Has Brexit bitten London commercial transaction volumes?

19 Apr 2017

From recent reports, it looks as though some property traders are delaying purchases of UK real estate, as uncertainty in light of Brexit continues. In spite of this, the rental of industrial property in London continues to grow – so what could be on the horizon for investors navigating the Brexit landscape?

One of the biggest contributors to the owner-occupied commercial market, particularly in London, is foreign capital. In 2015, there was an 11% increase in the market, worth around £871bn. With the constant fear that Brexit could push down property prices – particularly as rumours have already been widely circulated in the press about larger firms shifting jobs and premises out of London and into Europe – there have been questions over how a departure from the EU will affect investment.

Despite the boom in 2015, during the second half of 2016 following the referendum result, commercial real estate deals volumes in the City plummeted. Compared to 2015, there were 23% less deals in London, head and shoulders above the national drop across the UK which was 18%. These deals were worth some £8.7bn and the average deal size was £13.6m – its lowest since the financial crash in 2009.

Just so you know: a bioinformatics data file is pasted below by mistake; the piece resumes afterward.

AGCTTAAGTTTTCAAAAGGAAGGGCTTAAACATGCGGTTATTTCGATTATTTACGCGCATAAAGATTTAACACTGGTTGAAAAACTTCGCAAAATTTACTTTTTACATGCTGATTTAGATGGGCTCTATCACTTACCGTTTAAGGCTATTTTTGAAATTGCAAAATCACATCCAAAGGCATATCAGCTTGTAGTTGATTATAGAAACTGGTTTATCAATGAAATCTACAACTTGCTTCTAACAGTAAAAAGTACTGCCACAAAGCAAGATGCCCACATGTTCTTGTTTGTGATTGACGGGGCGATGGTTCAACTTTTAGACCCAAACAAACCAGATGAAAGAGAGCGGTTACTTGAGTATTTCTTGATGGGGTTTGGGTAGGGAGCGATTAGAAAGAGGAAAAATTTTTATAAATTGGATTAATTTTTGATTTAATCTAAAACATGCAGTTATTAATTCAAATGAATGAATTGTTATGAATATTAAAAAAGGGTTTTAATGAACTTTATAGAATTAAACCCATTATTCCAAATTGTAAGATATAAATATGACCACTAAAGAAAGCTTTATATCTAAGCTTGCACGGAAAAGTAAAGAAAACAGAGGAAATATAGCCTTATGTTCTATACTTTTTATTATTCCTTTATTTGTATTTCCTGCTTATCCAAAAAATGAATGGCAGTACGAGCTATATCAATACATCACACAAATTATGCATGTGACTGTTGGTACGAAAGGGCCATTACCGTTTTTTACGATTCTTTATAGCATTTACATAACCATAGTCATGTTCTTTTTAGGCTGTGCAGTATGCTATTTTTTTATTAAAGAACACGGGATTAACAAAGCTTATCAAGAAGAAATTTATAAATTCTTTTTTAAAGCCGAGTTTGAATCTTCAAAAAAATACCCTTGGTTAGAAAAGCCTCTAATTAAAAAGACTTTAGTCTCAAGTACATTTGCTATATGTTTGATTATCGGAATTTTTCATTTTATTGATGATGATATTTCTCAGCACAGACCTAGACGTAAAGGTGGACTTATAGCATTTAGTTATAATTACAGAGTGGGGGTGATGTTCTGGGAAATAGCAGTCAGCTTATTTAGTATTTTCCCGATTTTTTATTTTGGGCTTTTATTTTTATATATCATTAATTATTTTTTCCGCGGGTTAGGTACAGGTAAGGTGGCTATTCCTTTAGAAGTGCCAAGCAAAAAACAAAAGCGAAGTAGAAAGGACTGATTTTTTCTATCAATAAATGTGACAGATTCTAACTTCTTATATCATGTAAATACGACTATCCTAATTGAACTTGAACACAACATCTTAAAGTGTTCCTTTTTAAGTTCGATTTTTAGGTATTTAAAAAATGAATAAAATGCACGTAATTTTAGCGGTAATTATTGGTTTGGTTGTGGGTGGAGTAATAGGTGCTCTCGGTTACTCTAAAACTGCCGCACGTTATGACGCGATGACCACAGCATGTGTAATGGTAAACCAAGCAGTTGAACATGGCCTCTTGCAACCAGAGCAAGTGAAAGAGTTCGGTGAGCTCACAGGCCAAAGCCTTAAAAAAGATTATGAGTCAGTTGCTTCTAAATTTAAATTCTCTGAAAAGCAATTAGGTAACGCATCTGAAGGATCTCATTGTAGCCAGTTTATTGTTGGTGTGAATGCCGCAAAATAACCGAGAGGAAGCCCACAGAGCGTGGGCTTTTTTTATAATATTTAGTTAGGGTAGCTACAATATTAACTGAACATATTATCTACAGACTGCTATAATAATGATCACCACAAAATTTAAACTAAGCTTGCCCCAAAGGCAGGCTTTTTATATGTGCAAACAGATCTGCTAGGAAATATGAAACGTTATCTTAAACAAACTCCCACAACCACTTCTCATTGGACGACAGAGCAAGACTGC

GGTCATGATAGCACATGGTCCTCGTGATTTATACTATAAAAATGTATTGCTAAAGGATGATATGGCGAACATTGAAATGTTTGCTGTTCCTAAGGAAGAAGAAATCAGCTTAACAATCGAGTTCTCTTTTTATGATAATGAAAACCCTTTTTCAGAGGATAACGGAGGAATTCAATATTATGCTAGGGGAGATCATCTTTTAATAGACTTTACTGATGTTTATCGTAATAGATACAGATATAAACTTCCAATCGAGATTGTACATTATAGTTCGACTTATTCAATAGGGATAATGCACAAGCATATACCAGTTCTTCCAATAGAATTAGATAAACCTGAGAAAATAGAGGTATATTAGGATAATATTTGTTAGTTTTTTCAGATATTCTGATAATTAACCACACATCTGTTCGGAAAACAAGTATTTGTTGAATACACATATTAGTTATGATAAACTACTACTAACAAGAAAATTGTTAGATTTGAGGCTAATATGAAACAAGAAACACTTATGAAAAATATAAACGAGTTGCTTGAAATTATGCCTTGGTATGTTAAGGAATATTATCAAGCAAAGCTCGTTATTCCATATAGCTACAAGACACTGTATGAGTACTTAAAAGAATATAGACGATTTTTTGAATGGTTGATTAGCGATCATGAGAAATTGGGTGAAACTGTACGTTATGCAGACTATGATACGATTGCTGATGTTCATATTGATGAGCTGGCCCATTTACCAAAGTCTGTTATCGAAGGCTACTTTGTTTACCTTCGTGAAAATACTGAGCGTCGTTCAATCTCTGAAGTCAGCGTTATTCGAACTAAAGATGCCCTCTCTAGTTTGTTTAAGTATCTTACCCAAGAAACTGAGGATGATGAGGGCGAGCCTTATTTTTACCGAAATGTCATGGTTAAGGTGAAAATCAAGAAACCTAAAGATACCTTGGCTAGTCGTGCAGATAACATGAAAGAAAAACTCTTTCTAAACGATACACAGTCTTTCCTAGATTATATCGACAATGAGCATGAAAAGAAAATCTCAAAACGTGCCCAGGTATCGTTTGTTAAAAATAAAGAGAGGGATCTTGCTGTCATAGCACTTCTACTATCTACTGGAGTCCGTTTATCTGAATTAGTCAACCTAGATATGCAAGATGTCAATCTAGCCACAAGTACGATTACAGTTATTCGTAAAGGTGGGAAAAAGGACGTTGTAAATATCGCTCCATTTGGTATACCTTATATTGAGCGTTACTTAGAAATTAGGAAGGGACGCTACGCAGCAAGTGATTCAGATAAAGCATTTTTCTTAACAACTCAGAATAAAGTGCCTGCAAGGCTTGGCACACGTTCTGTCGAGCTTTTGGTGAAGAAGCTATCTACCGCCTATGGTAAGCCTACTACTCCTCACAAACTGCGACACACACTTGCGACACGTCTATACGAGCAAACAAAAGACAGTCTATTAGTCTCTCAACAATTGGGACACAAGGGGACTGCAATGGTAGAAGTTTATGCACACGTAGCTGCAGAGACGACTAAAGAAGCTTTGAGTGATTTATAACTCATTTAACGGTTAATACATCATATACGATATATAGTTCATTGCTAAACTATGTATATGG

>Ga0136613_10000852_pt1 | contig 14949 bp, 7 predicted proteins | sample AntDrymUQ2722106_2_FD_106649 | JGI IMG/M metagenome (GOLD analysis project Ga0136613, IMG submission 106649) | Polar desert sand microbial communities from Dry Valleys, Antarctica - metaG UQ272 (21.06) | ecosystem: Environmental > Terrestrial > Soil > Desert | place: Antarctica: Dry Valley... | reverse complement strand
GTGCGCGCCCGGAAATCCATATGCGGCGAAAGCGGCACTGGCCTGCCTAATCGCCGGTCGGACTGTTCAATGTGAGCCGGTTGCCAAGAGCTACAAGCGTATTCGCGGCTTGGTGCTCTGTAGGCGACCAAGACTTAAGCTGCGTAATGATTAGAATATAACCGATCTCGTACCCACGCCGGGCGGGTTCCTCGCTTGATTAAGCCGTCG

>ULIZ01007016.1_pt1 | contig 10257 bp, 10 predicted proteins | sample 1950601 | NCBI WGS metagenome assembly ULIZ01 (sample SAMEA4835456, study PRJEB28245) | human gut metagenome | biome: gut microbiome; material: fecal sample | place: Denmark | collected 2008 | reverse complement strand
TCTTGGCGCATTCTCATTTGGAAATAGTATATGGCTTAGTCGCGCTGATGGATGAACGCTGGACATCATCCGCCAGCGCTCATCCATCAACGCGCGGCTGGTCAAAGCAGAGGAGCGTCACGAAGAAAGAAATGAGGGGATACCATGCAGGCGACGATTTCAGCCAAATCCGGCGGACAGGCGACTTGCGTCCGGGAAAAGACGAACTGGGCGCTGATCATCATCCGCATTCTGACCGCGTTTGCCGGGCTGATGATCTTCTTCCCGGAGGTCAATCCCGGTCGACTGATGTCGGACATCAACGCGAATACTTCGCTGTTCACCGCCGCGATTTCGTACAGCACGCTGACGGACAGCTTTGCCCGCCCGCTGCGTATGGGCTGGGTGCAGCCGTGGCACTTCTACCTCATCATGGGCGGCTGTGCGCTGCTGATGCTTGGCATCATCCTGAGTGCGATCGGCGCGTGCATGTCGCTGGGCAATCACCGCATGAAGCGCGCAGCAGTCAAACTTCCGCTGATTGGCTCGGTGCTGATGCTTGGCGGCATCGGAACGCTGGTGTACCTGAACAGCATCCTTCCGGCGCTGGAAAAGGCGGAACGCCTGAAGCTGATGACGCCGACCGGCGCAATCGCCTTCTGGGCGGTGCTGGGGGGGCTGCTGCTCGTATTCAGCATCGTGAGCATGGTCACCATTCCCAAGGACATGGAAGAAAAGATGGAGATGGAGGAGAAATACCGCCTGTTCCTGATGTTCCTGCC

In the quarter following the Brexit vote, investors bought £1.7bn of central London offices – a drop of nearly two thirds from a year earlier. But, whilst investors are seen to be sitting on their hands, the rental market for office and industrial property in London is still alive and well, and it continues to grow despite the fall in overall investment activity.

London commercial properties that were empty or available immediately after the referendum in 2016 mirrored the proportion from the previous quarter. This was 7.2% of available properties let or sold within three months and this was ahead of the rest of the UK which saw just 5.6%.

This demand for property shows that the commercial property market still has potential – even after Brexit has happened. What’s more, investors will not be sitting on their cash and ignoring London’s status in the marketplace and the potential threat to business continuity if the City is excluded from investment.

The momentary stall is more like a pause for breath as a new growth pattern stabilises, but for now the period of uncertainty continues.

If you are an investor in property and you would like some further advice, or you have any questions relating to Brexit and how it could affect you, then please get in touch with the Real Estate team at DMH Stallard, who will be delighted to assist.

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